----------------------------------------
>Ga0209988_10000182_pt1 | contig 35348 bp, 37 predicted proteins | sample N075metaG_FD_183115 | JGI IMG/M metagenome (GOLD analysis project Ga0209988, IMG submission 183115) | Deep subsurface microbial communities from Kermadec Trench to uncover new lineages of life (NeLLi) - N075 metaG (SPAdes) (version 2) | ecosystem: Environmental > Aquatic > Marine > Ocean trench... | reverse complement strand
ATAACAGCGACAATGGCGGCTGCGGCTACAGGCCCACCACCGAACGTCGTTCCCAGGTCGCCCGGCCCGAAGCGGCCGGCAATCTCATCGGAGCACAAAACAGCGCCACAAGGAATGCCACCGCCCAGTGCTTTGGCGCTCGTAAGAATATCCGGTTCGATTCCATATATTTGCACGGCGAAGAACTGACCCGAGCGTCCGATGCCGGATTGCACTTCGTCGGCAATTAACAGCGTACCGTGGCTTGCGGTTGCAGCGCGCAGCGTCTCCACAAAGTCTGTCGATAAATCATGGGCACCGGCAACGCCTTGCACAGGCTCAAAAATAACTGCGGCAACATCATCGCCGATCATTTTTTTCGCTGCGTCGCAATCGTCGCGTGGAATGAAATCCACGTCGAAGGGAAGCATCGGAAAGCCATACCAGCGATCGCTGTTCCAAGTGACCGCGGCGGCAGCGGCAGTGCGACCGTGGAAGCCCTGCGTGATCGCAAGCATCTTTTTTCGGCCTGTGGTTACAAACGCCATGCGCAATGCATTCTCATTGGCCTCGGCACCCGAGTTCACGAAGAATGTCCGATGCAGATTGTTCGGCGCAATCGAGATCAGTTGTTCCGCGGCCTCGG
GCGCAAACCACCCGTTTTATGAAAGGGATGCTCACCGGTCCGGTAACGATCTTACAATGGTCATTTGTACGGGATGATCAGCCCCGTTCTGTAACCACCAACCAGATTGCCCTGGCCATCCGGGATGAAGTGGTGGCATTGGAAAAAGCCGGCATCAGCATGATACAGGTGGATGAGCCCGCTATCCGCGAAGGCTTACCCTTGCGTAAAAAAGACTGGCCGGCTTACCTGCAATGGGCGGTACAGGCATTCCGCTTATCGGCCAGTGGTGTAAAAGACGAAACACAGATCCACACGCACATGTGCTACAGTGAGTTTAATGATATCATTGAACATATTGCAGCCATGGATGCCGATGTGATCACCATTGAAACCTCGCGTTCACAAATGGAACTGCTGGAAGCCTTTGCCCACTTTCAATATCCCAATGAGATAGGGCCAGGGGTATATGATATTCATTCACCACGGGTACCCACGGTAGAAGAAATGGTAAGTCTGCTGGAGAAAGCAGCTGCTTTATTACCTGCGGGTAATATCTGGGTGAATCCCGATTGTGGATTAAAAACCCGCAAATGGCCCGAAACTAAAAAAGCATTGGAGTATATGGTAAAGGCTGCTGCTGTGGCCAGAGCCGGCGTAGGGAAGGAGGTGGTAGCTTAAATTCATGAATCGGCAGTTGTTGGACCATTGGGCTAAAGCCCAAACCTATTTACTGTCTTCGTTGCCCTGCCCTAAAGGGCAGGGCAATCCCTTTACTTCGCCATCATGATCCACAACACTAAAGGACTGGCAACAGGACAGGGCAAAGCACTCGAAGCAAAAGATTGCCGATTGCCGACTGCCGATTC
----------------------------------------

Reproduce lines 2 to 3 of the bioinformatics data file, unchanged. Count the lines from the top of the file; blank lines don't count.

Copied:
ATAACAGCGACAATGGCGGCTGCGGCTACAGGCCCACCACCGAACGTCGTTCCCAGGTCGCCCGGCCCGAAGCGGCCGGCAATCTCATCGGAGCACAAAACAGCGCCACAAGGAATGCCACCGCCCAGTGCTTTGGCGCTCGTAAGAATATCCGGTTCGATTCCATATATTTGCACGGCGAAGAACTGACCCGAGCGTCCGATGCCGGATTGCACTTCGTCGGCAATTAACAGCGTACCGTGGCTTGCGGTTGCAGCGCGCAGCGTCTCCACAAAGTCTGTCGATAAATCATGGGCACCGGCAACGCCTTGCACAGGCTCAAAAATAACTGCGGCAACATCATCGCCGATCATTTTTTTCGCTGCGTCGCAATCGTCGCGTGGAATGAAATCCACGTCGAAGGGAAGCATCGGAAAGCCATACCAGCGATCGCTGTTCCAAGTGACCGCGGCGGCAGCGGCAGTGCGACCGTGGAAGCCCTGCGTGATCGCAAGCATCTTTTTTCGGCCTGTGGTTACAAACGCCATGCGCAATGCATTCTCATTGGCCTCGGCACCCGAGTTCACGAAGAATGTCCGATGCAGATTGTTCGGCGCAATCGAGATCAGTTGTTCCGCGGCCTCGG
GCGCAAACCACCCGTTTTATGAAAGGGATGCTCACCGGTCCGGTAACGATCTTACAATGGTCATTTGTACGGGATGATCAGCCCCGTTCTGTAACCACCAACCAGATTGCCCTGGCCATCCGGGATGAAGTGGTGGCATTGGAAAAAGCCGGCATCAGCATGATACAGGTGGATGAGCCCGCTATCCGCGAAGGCTTACCCTTGCGTAAAAAAGACTGGCCGGCTTACCTGCAATGGGCGGTACAGGCATTCCGCTTATCGGCCAGTGGTGTAAAAGACGAAACACAGATCCACACGCACATGTGCTACAGTGAGTTTAATGATATCATTGAACATATTGCAGCCATGGATGCCGATGTGATCACCATTGAAACCTCGCGTTCACAAATGGAACTGCTGGAAGCCTTTGCCCACTTTCAATATCCCAATGAGATAGGGCCAGGGGTATATGATATTCATTCACCACGGGTACCCACGGTAGAAGAAATGGTAAGTCTGCTGGAGAAAGCAGCTGCTTTATTACCTGCGGGTAATATCTGGGTGAATCCCGATTGTGGATTAAAAACCCGCAAATGGCCCGAAACTAAAAAAGCATTGGAGTATATGGTAAAGGCTGCTGCTGTGGCCAGAGCCGGCGTAGGGAAGGAGGTGGTAGCTTAAATTCATGAATCGGCAGTTGTTGGACCATTGGGCTAAAGCCCAAACCTATTTACTGTCTTCGTTGCCCTGCCCTAAAGGGCAGGGCAATCCCTTTACTTCGCCATCATGATCCACAACACTAAAGGACTGGCAACAGGACAGGGCAAAGCACTCGAAGCAAAAGATTGCCGATTGCCGACTGCCGATTC